The second item.  That is about how good your eyesight is and whether or not you can see small changes of focus.  There are several aids such a split image and microprism screens in DSLRs but in mirrorless this is not so possible and the aids provided are good but not perfect.

The third aspect is something that is difficult to assess as we all have changing eyesight as we get older but it is a complex set of factors on play.


In short I dont offer a solution only awareness of compromises.
I think AF works well for me most of the time but not always!  Sometimes I miss focus and sometimes the camera chooses a slightly different point to focus on than I thought I chose!  User error or camera error results in missed focus.
The eyesight is a very good point. My wife’s diopter setting on her Panasonic was waaaaay out for my eyes. So when she asked me to take a photo with her camera, I framed the fuzzy picture with the fuzzy focus spot over the fuzzy object and let the autofocus take a non fuzzy photo.

Of course knowing the aperture and it’s depth of field on the sensor size you have, distance of the subject and focal length can help.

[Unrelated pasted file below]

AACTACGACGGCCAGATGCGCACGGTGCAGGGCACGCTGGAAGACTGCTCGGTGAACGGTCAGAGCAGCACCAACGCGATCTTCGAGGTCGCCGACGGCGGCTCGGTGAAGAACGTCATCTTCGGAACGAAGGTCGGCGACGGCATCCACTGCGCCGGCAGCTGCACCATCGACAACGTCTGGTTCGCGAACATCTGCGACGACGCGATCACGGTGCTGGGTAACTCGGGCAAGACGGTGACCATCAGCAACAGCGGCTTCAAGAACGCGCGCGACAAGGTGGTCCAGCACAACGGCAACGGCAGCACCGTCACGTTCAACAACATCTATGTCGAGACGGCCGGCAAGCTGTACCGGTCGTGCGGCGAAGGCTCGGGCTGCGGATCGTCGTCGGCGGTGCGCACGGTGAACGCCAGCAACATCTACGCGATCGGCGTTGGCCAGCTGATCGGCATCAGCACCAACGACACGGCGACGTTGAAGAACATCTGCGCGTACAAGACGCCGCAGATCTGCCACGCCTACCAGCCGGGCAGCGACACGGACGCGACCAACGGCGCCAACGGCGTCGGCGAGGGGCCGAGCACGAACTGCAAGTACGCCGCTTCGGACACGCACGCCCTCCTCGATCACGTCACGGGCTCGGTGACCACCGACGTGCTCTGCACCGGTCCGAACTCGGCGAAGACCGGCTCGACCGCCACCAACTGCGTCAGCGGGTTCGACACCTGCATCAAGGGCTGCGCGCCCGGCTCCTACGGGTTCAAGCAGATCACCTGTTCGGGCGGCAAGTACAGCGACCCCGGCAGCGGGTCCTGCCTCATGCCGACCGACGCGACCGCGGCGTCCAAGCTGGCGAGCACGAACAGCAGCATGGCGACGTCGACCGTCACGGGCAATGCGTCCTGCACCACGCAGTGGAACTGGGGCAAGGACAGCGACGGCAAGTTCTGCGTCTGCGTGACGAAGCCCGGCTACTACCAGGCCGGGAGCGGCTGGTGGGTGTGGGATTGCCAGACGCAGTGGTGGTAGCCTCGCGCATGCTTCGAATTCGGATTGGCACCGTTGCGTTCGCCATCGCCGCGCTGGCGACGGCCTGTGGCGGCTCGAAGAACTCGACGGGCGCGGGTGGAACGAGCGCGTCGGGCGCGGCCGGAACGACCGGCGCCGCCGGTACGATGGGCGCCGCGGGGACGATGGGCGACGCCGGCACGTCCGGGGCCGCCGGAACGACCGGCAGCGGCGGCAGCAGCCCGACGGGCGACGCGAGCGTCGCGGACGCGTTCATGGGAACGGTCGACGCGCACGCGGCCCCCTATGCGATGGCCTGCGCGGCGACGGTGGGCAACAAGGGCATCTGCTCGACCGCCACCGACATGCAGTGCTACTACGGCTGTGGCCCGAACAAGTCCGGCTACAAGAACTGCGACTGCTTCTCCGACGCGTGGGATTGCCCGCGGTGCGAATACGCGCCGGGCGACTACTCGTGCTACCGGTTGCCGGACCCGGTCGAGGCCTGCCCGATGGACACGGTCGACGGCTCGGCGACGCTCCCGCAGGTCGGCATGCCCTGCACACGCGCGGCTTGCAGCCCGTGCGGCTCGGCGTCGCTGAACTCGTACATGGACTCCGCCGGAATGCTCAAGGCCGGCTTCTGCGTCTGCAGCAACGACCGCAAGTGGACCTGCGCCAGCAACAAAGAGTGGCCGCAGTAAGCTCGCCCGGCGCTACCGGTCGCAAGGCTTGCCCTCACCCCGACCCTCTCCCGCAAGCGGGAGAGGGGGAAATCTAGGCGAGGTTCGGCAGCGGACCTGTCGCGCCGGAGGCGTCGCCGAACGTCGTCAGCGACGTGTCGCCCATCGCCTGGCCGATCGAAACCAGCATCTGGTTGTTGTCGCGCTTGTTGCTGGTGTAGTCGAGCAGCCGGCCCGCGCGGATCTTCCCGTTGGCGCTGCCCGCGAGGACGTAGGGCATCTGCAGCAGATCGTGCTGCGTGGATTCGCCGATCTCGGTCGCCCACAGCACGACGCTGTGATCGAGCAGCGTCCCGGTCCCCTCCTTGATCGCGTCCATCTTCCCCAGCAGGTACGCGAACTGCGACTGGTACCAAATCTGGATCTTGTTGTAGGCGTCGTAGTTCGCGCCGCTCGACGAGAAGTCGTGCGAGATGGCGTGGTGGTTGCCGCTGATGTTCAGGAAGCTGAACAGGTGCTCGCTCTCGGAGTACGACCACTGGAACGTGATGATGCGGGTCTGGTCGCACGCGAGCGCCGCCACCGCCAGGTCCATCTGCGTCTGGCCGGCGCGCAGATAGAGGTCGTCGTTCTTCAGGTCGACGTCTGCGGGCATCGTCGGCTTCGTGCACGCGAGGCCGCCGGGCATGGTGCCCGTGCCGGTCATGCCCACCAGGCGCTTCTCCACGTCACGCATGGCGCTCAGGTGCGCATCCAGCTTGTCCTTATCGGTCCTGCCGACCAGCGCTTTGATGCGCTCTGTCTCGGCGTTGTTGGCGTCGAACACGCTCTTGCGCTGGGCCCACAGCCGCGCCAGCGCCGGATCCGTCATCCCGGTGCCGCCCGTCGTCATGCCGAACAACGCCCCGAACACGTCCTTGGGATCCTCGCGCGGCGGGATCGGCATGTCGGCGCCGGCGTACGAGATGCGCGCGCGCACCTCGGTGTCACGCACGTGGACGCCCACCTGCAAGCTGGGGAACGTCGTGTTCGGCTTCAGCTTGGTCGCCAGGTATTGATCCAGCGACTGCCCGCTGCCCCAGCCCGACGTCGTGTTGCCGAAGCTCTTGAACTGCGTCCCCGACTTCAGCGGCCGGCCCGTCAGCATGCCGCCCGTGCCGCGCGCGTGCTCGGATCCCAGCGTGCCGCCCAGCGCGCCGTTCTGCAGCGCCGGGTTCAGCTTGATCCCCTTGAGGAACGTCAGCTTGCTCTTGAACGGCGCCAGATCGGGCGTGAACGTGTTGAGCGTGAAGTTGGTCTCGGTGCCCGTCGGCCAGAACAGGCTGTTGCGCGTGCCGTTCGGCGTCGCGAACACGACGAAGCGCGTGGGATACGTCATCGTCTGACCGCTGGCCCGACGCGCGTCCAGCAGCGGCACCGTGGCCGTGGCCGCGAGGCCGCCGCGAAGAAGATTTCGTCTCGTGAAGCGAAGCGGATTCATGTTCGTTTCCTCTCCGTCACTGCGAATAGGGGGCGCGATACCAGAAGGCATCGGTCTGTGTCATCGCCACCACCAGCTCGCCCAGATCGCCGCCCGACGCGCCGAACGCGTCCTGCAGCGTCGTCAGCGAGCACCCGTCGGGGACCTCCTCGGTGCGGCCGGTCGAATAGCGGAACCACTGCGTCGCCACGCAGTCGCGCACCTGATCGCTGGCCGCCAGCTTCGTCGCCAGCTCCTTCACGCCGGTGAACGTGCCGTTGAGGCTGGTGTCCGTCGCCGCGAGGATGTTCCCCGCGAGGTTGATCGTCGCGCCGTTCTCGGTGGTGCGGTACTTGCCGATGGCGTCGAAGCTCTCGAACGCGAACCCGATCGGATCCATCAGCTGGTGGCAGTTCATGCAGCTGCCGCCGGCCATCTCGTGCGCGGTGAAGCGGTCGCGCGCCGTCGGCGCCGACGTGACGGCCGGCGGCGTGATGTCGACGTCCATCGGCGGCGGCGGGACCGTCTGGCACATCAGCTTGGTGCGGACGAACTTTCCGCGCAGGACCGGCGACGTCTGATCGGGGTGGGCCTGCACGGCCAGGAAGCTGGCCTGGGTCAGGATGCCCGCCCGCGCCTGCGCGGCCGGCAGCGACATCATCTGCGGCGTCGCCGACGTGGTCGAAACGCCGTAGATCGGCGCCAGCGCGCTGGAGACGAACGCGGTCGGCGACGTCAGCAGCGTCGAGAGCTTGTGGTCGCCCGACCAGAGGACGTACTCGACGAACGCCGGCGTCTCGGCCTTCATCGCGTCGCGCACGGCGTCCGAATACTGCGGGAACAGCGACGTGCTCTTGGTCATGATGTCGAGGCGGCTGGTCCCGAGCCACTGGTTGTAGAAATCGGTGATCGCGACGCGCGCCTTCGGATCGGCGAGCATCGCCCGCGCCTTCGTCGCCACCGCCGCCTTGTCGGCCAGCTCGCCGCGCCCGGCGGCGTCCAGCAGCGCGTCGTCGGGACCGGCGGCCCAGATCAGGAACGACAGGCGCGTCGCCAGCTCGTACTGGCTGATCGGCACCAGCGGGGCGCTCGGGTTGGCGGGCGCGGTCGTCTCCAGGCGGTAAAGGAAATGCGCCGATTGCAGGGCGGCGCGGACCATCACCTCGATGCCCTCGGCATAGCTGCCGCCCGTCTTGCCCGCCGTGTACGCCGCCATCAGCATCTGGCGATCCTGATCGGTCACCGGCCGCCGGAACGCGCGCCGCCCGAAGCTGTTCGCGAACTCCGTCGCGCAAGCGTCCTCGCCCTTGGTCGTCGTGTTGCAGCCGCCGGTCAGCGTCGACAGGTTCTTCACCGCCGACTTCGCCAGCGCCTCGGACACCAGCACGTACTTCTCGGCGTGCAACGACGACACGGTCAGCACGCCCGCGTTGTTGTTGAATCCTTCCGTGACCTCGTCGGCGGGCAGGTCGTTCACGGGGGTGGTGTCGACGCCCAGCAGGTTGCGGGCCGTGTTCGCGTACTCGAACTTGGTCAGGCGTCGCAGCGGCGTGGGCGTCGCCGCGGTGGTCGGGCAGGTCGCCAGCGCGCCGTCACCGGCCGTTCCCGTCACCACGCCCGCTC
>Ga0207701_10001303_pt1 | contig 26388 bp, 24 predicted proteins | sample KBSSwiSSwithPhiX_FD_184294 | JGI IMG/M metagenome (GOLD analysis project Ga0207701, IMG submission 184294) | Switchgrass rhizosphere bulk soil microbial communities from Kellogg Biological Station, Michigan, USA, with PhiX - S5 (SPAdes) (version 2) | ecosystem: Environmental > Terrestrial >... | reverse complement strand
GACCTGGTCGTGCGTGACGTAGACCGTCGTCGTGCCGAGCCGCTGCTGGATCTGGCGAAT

Last edited on Sun Jul 18th, 2021 13:40 by Eric



____________________
Eric

Reply
1st new
This is topic ID = 1924  
Nikon DSLR Forums > Camera and Lens Forums > Cameras > My latest acquisition Top

Users viewing this topic

Post quick reply

Current theme is Blue



A small amount of member data is captured and held in an attempt to reduce spammers and to manage users. This site also uses cookies to ensure ease of use. In order to comply with new DPR regulations you are required to agree/disagree with this process. If you do not agree then please email the Admins using info@nikon-dslr.net Thank you.



UltraBB 1.173 Copyright © 2008-2021 Data 1 Systems
Page processed in 0.2047 seconds (22% database + 78% PHP). 102 queries executed.